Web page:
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FAST FACTS: Poll candidates who faced disqualification due to citizenship issues

Reynaldo Santos Jr

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FAST FACTS: Poll candidates who faced disqualification due to citizenship issues
Apart from Grace Poe, there are candidates in the past whose citizenship was also questioned. Here they are.

MANILA, Philippines – The 1987 Philippine Constitution has made it clear that only those who are “natural-born citizens of the Philippines” can run for national elective positions.

Also, the Local Government Code says dual citizenship and permanent residency outside the country are grounds for disqualification of local elective officials.

That’s why during an election season, issues on citizenship surface to discredit some candidates and potential poll contenders – the latest of which, is 2016 presidential contender Senator Grace Poe. 

Poe admitted she used to hold dual citizenship, but stressed she renounced her US citizenship before she joined government – thus reverting to being a natural-born Filipino. (READ: Grace Poe: I’m a natural born Filipino citizen)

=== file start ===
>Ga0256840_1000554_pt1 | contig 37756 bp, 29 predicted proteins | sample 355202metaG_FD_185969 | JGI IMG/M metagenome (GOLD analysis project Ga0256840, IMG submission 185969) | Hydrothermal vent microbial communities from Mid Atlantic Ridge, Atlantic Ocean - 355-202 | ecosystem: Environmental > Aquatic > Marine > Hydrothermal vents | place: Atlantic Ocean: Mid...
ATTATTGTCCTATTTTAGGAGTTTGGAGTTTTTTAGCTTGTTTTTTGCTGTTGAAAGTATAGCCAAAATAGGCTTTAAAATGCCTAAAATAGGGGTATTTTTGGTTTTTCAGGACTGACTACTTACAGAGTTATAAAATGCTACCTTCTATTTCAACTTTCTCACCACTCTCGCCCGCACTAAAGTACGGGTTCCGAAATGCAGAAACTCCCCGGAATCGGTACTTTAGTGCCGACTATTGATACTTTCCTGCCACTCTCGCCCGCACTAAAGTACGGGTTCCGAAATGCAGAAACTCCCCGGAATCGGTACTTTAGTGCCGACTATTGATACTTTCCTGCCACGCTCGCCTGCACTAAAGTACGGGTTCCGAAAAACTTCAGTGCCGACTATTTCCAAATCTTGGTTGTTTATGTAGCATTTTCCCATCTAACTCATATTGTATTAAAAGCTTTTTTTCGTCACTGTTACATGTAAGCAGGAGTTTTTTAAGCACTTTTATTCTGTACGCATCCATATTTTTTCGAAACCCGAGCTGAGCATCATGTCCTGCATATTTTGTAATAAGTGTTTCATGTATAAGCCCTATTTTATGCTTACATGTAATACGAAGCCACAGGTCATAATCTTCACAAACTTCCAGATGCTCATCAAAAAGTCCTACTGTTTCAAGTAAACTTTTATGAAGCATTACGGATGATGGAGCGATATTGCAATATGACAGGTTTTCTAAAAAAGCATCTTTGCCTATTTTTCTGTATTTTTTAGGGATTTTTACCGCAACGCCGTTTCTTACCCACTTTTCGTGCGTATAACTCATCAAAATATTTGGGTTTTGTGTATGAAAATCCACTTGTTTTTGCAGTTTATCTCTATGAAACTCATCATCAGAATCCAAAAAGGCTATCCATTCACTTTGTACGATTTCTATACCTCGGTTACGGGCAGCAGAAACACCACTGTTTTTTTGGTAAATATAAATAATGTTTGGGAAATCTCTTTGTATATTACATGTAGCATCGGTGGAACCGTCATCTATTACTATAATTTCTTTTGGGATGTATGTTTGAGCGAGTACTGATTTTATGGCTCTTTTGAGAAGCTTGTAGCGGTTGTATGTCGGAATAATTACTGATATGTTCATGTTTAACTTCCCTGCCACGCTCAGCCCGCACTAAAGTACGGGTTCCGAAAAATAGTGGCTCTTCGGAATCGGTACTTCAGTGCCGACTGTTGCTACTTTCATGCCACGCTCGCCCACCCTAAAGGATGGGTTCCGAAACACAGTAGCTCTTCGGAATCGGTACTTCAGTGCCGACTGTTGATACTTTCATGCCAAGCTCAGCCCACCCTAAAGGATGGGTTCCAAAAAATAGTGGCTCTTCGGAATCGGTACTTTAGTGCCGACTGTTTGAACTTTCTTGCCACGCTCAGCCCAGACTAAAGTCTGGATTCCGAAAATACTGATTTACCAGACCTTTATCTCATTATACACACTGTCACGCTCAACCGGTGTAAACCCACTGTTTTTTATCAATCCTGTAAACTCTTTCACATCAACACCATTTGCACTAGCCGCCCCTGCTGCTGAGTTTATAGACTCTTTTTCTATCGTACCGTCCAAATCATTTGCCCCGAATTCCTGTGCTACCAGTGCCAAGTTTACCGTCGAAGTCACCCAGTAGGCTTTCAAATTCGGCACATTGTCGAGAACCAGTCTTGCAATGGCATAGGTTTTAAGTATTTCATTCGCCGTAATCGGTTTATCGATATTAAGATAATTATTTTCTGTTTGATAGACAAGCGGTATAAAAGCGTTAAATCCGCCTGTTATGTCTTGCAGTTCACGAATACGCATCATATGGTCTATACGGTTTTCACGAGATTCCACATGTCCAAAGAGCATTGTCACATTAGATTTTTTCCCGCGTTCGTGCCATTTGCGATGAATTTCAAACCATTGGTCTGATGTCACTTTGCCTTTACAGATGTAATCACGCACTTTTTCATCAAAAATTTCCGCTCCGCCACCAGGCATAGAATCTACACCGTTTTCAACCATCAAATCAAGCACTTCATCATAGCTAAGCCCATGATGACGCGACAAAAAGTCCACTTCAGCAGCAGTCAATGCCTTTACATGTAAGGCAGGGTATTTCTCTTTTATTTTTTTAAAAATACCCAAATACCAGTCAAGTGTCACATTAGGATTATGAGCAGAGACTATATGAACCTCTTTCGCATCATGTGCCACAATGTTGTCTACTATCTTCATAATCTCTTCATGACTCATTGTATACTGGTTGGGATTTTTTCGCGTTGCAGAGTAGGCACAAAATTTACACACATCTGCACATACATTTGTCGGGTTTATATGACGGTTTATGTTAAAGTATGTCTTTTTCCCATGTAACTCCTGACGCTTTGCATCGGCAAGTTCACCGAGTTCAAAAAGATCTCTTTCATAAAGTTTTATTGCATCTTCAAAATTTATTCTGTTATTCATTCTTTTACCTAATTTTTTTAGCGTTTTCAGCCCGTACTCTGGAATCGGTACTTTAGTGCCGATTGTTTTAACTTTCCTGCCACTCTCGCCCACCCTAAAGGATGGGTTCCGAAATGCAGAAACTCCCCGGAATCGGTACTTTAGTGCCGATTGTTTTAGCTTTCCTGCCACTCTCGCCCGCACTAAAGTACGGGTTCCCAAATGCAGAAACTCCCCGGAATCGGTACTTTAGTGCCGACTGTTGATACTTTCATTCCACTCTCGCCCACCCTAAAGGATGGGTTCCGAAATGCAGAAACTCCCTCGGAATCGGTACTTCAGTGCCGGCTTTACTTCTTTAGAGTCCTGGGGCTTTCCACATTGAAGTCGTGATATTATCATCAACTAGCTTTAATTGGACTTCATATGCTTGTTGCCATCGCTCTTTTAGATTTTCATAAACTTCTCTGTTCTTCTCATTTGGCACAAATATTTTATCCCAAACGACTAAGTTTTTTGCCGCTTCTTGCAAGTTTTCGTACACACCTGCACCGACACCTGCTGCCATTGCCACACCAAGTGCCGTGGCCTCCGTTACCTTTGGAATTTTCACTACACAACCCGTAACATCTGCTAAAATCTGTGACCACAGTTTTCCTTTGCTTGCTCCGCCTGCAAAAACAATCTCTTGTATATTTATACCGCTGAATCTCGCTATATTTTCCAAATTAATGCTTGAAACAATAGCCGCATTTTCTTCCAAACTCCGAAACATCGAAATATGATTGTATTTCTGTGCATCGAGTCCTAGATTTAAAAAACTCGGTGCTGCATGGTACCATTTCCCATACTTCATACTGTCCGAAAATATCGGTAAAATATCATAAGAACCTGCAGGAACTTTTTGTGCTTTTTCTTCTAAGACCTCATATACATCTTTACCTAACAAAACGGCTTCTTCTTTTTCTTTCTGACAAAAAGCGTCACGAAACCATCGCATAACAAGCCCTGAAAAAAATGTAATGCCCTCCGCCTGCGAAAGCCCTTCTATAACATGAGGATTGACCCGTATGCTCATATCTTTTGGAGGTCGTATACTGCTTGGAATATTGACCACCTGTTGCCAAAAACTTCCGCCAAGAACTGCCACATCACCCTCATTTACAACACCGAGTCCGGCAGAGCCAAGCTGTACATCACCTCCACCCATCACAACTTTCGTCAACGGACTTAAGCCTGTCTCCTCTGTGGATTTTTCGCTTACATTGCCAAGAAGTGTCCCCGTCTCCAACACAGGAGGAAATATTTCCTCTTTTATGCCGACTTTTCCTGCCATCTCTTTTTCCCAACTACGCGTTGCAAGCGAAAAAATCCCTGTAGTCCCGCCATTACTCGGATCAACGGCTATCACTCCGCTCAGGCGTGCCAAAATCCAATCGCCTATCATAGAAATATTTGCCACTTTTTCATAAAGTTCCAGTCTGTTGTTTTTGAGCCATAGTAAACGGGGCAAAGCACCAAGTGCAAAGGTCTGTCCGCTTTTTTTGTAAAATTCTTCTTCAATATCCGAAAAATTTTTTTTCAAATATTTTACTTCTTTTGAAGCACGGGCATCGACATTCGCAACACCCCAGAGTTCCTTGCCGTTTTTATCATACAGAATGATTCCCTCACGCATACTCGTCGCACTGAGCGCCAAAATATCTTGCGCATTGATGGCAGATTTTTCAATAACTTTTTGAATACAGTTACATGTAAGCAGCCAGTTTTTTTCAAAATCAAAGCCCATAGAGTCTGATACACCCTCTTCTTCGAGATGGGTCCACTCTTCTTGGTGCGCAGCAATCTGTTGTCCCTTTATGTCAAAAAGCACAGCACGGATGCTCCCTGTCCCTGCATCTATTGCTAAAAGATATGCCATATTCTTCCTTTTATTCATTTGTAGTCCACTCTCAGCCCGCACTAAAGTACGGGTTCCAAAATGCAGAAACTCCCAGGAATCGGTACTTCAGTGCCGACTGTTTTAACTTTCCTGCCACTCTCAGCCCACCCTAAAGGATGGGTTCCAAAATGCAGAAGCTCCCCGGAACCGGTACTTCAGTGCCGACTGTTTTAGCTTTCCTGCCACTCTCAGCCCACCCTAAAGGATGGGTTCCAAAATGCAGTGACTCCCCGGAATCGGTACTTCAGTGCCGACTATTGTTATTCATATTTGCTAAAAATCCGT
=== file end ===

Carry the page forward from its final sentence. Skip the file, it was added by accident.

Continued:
Other candidates in the past were faced with the same issue, and most of them were able to successfully prove their eligibility to participate in the elections and be elected to a post. Here are some of them:

Fernando Poe Jr
2004 elections

CAMPAIGN. Movie actor and opposition presidential candidate Fernando Poe Jr greets his supporters in Malabon on June 15, 2004. File photo by Dennis M. Sabangan/EPA

The lady senator’s fate resembles that of his father, Fernando Poe Jr (FPJ), who faced the same issue when he ran for president in 2004.

A disqualification case was filed against FPJ, claiming that the actor-turned-candidate acquired the citizenship of his American mother at birth because his father – a Spanish-turned-Filipino citizen – did not acknowledge him in his birth certificate.

In March 2004 – two months before the polls – the Supreme Court (SC) favored FPJ’s candidacy. (READ: FPJ’s citizenship woes a glimpse of Grace Poe’s battle ahead)